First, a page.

Someone leaned over to me and whispered, “I’ve heard on WNEW Kennedy has been shot.”   I got up without excusing myself and went to the headquarters, BOC, Broadcast Operations Center, of NBC.  It was on the 5th floor, one floor down. And that’s where everything took place when we had an emergency.  It was a room about the size of a current sports utility vehicle.  We crowded at least 6 or 8 people into it.  We were separated by a glass partition.  And William Ryan, a correspondent, very good one, for NBC News, walked in about that time and I said, “Go and get on-camera.” And he said, “What’ll I say?”  I had a UP flash in my hand that said,” Flash, Dallas – President Kennedy has been shot.”  And he said, “what’ll I say?  I can’t go on with that.”   I said read it forwards.  And then read it backwards.  And then read it halfway and then read the other half.  And by that time you’ll have more to say.  And he read it.  He did a really very good job.  And a young man in the front part of this Broadcast Operations Center turned around and said to me rather petulantly, “When are we going back to local programming?”  And I said, “son, why don’t you go home?  We’re not ever going back to local programming.”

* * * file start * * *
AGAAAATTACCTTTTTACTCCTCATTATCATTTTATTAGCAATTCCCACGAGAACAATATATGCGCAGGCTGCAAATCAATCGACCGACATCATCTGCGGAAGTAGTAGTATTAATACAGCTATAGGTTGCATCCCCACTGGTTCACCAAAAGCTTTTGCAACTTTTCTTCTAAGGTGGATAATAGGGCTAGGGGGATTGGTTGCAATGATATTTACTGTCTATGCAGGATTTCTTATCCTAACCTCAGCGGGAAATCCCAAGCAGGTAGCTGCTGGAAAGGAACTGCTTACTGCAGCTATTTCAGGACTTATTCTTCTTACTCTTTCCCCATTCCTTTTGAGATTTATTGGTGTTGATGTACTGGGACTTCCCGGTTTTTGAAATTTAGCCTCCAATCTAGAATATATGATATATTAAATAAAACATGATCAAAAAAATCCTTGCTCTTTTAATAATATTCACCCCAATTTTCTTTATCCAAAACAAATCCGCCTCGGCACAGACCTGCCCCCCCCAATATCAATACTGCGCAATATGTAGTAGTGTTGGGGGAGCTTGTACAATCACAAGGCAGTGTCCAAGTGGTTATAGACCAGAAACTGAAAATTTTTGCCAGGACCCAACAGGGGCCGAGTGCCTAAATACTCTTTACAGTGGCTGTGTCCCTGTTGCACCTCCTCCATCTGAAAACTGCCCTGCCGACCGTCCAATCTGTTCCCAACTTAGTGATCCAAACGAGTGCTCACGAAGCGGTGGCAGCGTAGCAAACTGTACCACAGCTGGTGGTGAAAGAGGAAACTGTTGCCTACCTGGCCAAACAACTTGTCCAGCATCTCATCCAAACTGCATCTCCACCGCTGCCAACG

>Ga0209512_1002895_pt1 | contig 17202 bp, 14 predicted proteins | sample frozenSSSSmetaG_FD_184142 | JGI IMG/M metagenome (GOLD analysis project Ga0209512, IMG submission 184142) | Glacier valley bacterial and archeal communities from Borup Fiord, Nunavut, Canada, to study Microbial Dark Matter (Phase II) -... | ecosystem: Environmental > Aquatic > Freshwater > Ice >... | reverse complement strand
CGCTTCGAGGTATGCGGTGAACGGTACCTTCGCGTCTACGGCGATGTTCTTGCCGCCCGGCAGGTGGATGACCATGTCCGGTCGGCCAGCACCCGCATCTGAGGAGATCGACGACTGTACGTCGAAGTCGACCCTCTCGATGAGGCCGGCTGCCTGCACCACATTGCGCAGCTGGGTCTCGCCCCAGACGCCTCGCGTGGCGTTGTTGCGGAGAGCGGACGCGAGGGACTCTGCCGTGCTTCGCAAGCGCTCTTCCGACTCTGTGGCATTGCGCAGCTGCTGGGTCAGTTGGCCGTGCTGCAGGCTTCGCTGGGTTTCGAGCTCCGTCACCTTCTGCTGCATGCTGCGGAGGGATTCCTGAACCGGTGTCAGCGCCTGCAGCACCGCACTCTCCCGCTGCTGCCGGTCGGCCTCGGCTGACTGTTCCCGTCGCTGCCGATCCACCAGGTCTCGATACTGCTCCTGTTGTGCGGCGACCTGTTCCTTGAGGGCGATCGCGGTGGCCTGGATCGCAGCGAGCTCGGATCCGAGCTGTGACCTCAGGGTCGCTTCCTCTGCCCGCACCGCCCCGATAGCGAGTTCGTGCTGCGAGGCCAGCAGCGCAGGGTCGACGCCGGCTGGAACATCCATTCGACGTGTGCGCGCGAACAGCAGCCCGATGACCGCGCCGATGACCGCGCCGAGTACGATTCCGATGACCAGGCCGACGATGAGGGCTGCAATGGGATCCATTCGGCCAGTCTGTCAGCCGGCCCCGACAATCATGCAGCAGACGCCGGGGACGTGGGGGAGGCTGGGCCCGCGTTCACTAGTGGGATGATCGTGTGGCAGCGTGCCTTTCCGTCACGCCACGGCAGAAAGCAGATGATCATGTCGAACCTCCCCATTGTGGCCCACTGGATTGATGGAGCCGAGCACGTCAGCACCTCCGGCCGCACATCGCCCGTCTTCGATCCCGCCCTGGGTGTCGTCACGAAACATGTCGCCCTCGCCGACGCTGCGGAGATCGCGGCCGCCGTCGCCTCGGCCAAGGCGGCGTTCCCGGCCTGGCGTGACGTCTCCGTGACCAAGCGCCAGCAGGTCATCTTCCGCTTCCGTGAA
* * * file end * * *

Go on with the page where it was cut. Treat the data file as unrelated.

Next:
While we didn’t have a correspondent on the air from Dallas at that time, we followed the story from that moment on, until the following Monday night, after the Kennedy funeral.  Without ever leaving the air. Without commercials. There were many people afterward were asking me, quite a number of times, how long did it take you to decide not to do any commercials?  How big was the fight about not doing commercials?  There was never even any discussion of it.  Kintner just said, we’ll drop the commercials.  That’s all there was to it. But,  to the best of my knowledge, I didn’t sleep during those days, from that time Friday until the following Monday.   I flew to Washington at one point, when Kennedy was in-State at the Rotunda, It was midnight. There was some discussion, somebody said, “there’s nothing going on.  Shall we go off the air?”   Edwin Newman was at the Capital Rotunda.  I said, “No. Stay on the air all night, but don’t have anybody talk.  Just show the people passing the casket.”  It was a very effective way of doing it.